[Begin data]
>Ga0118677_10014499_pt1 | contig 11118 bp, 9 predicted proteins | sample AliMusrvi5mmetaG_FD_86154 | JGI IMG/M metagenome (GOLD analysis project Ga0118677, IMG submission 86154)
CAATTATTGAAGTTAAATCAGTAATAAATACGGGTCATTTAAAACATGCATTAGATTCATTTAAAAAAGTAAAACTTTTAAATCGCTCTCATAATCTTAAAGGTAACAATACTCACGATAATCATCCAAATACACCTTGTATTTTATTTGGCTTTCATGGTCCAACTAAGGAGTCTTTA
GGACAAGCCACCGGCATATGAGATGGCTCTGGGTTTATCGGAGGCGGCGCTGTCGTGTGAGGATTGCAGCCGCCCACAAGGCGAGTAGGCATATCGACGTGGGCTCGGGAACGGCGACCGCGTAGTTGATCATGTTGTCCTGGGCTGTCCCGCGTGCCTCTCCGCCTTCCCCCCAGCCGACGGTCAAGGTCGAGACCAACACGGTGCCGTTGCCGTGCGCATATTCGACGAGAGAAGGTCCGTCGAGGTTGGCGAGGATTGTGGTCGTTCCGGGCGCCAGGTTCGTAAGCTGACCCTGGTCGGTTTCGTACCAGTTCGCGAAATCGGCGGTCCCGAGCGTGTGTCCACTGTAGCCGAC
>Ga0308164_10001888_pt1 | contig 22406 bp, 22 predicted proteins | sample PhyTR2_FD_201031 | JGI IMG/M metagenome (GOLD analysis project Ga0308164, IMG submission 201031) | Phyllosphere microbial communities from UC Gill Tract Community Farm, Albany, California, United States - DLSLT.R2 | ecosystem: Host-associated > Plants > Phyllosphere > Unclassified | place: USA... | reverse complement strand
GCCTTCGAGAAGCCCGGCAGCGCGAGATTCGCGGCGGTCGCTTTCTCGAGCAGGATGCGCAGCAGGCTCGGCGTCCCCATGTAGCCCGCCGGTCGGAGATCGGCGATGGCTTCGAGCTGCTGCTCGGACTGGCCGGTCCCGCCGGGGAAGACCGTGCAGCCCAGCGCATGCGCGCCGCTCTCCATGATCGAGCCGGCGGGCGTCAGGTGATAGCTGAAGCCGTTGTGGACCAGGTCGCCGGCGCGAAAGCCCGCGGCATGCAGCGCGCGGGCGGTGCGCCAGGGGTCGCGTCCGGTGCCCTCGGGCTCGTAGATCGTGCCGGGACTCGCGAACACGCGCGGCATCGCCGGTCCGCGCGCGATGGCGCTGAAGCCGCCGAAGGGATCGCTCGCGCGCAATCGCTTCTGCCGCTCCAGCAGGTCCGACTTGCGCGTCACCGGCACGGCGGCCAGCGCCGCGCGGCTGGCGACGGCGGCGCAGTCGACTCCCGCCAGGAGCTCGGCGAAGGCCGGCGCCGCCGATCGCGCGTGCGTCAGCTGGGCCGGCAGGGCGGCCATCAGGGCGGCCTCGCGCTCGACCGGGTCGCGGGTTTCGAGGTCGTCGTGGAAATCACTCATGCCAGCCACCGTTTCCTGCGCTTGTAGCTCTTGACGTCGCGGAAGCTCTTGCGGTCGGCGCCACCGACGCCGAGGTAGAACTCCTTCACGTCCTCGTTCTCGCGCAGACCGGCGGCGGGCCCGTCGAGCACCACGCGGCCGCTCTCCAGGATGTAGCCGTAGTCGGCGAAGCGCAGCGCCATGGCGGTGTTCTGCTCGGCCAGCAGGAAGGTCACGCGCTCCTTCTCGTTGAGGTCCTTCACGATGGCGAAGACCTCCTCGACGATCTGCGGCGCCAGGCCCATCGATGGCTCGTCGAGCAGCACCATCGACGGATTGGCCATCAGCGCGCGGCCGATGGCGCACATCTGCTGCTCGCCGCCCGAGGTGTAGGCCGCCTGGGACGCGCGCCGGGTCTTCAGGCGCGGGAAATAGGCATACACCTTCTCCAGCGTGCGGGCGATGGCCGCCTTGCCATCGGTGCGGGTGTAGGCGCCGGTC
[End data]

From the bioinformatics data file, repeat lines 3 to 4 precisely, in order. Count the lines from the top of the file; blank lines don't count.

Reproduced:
GGACAAGCCACCGGCATATGAGATGGCTCTGGGTTTATCGGAGGCGGCGCTGTCGTGTGAGGATTGCAGCCGCCCACAAGGCGAGTAGGCATATCGACGTGGGCTCGGGAACGGCGACCGCGTAGTTGATCATGTTGTCCTGGGCTGTCCCGCGTGCCTCTCCGCCTTCCCCCCAGCCGACGGTCAAGGTCGAGACCAACACGGTGCCGTTGCCGTGCGCATATTCGACGAGAGAAGGTCCGTCGAGGTTGGCGAGGATTGTGGTCGTTCCGGGCGCCAGGTTCGTAAGCTGACCCTGGTCGGTTTCGTACCAGTTCGCGAAATCGGCGGTCCCGAGCGTGTGTCCACTGTAGCCGAC
>Ga0308164_10001888_pt1 | contig 22406 bp, 22 predicted proteins | sample PhyTR2_FD_201031 | JGI IMG/M metagenome (GOLD analysis project Ga0308164, IMG submission 201031) | Phyllosphere microbial communities from UC Gill Tract Community Farm, Albany, California, United States - DLSLT.R2 | ecosystem: Host-associated > Plants > Phyllosphere > Unclassified | place: USA... | reverse complement strand